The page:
7.00 am: I awoke. There was much to do today. 7.45 am: A communion, followed by a final letter to myself. (To be continued). 9.30 am: A trip to ‘Dickie Snips’, the hairdresser, for my monthly prune. Only the grey hairs were visible against the gown:
I don’t appear to be getting any greyer, presently. ‘Progress’ is intermittent. (Like my life.) My journey to the light side began at 25 years of age, when I developed a distinctive ‘badger’ patch. Both my grandfathers had a full set of snowy white hair by the time they were sixty.
10.00 am: Into the studio and on with finalising the mixdown of individual Old Testament books, before the magna-crunch-down during the afternoon. 10.40 am: Back into town for a long-overdue appointment at the opticians. They’ve so many new ‘toys’ these days. One made arcade-game-like sounds when it moved. I was entranced. I’ve seen the glory of my eyes (to invert the first line of The Battle Hymn of the Republic). ‘Mars!’, I exclaimed. Then, ’embryo!’ What fascinating insights (in the most literal sense of that word) digital photography facilitates into the mechanism of seeing. ‘We are fearfully and wonderfully made’:
1.45pm: After lunch, I returned to the studio for the final overlay of the entire Bible. I wondered whether anyone has ever done this before; and, if so, why. I don’t want to intervene in the proceedings other than to balance each of the track’s output and arrange them across a broad stereo field. This will give the very dense texture some space in which to breath. My initial response to the rough mix was that it sounded like everyone in the world praying quietly together.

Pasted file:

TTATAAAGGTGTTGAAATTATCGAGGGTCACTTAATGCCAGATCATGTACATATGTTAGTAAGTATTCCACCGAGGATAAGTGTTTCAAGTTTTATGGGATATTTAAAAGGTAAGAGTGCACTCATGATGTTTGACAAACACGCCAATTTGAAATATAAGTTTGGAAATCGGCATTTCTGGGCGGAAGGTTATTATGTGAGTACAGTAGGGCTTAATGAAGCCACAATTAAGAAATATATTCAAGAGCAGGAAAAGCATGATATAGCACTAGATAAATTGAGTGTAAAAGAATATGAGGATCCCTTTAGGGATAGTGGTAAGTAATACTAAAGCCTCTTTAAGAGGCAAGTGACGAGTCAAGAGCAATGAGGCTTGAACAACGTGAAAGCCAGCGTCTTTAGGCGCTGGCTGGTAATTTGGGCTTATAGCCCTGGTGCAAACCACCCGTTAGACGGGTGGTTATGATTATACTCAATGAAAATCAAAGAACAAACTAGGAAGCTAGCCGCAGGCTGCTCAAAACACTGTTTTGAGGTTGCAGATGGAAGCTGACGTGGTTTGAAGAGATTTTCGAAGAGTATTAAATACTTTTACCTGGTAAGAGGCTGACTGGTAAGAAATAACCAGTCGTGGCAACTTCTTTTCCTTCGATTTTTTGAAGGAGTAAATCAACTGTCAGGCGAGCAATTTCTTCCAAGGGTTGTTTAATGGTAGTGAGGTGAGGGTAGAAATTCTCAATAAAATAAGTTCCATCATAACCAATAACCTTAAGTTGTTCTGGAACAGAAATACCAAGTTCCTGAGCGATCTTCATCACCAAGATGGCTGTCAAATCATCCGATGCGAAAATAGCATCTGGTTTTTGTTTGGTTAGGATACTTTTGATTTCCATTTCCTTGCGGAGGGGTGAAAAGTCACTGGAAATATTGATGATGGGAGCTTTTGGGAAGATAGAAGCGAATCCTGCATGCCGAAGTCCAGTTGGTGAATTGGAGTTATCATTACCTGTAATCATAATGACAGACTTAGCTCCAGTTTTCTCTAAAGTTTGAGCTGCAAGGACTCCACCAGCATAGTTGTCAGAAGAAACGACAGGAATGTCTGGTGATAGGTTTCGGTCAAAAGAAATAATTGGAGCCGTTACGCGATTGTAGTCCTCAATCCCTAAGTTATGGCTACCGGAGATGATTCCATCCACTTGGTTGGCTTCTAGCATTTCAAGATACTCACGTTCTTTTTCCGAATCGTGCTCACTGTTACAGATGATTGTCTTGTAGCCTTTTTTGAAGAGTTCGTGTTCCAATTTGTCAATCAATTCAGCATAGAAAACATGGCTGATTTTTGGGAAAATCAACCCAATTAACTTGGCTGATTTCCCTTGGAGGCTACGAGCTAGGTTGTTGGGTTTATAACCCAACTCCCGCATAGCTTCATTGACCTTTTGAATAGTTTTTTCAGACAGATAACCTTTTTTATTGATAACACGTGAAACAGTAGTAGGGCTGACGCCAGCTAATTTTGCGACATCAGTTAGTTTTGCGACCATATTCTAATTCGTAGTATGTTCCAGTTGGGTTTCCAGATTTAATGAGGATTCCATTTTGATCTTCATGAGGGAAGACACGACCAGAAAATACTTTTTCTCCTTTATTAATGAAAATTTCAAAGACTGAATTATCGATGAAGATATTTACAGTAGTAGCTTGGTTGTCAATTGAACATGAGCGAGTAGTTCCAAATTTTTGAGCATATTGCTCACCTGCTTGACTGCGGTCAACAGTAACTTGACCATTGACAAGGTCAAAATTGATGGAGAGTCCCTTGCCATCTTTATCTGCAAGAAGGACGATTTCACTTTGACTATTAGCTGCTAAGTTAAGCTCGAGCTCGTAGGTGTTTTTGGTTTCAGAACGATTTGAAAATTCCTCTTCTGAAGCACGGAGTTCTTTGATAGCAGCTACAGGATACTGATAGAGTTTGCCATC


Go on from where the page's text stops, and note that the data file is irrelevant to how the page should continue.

While, the tracks were being balanced for loudness (this would take an age), I picked up a guitar, after over a fortnight’s sabbatical, to assess the implications of the recent operation for my dexterity. There’re some things in this world that I’m not willing to relinquish without a fight. Guitar playing is one of them. If I ever develop a deficit; I’ll overcome it. This is the pact that I’ve made with myself. My fingers felt like the feet of a novice ice-skater, at first. Gradually, the muscles will ‘remember’ and the instrument, feel like an extension to my body once again. I’ll take time. The whole guitar collection was in dire need of a restring and some spit and polish. The ‘Strat’ was first on the bench. I love this job. There’s great satisfaction to be had in manual work:
Frets polished and oiled; body waxed and polished; new strings readied for the ‘morrow:
5.15 pm: Down tools.